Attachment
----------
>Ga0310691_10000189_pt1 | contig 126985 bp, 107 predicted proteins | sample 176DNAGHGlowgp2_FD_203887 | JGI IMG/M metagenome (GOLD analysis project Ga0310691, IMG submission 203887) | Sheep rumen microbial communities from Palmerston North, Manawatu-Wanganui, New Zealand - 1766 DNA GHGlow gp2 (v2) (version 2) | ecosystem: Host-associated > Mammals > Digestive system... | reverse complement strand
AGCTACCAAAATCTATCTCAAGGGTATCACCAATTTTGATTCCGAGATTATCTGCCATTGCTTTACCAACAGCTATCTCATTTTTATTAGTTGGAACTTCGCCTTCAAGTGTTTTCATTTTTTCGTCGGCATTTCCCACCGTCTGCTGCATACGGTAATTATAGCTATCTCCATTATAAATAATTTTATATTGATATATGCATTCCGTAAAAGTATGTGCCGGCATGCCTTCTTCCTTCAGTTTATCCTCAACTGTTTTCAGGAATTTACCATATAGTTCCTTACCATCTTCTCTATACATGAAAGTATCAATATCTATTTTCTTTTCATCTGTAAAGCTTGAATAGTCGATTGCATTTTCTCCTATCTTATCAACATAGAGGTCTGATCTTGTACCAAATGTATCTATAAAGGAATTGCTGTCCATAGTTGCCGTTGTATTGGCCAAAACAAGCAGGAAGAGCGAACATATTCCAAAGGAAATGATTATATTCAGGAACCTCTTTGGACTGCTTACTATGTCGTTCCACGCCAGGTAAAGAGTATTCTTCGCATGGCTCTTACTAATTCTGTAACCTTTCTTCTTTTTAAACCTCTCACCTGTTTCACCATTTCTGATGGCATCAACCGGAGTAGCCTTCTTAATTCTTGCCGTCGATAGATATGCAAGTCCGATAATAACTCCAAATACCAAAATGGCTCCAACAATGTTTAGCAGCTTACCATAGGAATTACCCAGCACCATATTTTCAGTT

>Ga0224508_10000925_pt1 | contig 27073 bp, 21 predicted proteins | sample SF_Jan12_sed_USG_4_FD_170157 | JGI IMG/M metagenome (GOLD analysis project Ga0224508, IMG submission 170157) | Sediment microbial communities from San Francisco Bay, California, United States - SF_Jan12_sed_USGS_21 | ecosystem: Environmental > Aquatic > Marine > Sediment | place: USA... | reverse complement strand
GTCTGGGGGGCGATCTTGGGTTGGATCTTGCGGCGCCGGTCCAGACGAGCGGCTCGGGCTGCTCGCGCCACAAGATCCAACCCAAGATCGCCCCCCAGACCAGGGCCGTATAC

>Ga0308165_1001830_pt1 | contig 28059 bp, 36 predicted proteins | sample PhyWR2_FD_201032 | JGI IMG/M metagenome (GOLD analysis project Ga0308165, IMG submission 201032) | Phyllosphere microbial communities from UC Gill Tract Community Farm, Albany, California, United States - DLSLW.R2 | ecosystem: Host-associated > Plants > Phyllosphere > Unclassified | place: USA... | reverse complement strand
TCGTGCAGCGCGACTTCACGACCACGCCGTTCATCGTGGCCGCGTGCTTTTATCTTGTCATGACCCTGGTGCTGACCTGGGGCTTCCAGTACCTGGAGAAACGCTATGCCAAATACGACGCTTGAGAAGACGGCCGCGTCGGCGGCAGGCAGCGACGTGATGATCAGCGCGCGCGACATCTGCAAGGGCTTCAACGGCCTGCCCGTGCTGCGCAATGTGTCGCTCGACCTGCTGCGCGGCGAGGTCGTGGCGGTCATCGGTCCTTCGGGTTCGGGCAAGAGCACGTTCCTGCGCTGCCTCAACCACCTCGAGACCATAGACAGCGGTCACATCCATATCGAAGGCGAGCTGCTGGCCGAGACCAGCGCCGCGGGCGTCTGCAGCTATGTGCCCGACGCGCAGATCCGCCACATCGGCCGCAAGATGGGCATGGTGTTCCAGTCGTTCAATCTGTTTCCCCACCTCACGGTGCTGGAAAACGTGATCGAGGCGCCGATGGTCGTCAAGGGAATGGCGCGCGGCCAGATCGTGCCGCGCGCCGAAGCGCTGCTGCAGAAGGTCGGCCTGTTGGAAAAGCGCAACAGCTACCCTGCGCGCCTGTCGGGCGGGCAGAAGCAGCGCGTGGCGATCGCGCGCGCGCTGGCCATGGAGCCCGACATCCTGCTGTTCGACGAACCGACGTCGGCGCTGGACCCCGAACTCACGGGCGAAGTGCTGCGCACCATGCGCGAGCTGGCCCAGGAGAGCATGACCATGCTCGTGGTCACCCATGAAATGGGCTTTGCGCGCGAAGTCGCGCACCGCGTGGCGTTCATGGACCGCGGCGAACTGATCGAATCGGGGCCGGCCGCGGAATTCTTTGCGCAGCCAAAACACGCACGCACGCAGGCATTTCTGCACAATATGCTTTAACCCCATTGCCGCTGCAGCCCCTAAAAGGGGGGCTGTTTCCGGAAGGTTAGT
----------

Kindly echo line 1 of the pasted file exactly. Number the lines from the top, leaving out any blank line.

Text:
>Ga0310691_10000189_pt1 | contig 126985 bp, 107 predicted proteins | sample 176DNAGHGlowgp2_FD_203887 | JGI IMG/M metagenome (GOLD analysis project Ga0310691, IMG submission 203887) | Sheep rumen microbial communities from Palmerston North, Manawatu-Wanganui, New Zealand - 1766 DNA GHGlow gp2 (v2) (version 2) | ecosystem: Host-associated > Mammals > Digestive system... | reverse complement strand